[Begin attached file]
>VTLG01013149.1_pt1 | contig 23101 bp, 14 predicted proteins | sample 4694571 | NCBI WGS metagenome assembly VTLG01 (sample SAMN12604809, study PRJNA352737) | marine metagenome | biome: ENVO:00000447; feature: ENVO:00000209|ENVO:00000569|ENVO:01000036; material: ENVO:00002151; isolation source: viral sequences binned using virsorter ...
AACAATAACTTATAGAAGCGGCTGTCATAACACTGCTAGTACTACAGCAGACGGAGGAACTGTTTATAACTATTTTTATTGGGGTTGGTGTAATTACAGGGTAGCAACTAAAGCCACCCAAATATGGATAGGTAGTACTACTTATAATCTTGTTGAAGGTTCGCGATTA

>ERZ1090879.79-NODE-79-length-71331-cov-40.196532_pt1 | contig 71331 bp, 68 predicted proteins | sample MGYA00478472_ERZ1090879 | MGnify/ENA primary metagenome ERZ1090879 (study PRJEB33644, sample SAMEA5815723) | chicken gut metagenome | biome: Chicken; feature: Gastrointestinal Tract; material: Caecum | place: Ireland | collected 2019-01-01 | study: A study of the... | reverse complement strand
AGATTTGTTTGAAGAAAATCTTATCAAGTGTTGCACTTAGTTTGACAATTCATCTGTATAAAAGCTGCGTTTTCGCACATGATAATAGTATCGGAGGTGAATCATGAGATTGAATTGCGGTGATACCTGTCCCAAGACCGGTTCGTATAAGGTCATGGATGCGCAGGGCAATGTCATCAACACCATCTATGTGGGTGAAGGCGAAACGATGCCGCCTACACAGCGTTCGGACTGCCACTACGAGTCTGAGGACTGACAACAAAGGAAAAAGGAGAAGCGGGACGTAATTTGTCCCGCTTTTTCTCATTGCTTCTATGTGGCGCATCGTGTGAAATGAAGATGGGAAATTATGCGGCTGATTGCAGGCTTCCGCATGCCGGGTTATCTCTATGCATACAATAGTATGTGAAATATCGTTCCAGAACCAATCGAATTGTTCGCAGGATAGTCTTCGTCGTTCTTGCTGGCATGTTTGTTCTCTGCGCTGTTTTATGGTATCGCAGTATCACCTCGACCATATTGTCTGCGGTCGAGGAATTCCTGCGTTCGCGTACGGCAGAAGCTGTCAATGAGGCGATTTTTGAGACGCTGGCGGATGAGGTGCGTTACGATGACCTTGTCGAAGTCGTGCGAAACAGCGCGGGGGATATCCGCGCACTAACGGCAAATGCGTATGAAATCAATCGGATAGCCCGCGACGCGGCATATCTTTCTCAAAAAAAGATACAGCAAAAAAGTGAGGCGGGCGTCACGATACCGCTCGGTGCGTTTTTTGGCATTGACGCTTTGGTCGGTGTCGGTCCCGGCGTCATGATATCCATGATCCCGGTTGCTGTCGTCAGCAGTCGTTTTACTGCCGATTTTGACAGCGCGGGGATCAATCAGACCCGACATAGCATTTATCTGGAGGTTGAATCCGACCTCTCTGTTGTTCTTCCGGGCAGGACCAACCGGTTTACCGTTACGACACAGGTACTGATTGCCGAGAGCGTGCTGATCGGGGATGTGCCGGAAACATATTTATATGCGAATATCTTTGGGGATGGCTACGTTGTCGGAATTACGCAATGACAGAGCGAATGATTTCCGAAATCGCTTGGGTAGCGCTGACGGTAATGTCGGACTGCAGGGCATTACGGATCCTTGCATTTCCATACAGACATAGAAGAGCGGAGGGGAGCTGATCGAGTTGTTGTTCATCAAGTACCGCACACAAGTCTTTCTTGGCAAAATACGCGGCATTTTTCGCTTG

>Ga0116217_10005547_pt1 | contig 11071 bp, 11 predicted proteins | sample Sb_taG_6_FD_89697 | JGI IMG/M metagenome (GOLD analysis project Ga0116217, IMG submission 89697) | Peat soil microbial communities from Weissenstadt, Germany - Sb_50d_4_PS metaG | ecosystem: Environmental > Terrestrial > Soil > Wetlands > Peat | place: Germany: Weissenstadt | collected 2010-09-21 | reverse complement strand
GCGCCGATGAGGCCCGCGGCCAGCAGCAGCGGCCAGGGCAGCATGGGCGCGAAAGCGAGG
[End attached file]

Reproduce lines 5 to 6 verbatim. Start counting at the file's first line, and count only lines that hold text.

>Ga0116217_10005547_pt1 | contig 11071 bp, 11 predicted proteins | sample Sb_taG_6_FD_89697 | JGI IMG/M metagenome (GOLD analysis project Ga0116217, IMG submission 89697) | Peat soil microbial communities from Weissenstadt, Germany - Sb_50d_4_PS metaG | ecosystem: Environmental > Terrestrial > Soil > Wetlands > Peat | place: Germany: Weissenstadt | collected 2010-09-21 | reverse complement strand
GCGCCGATGAGGCCCGCGGCCAGCAGCAGCGGCCAGGGCAGCATGGGCGCGAAAGCGAGG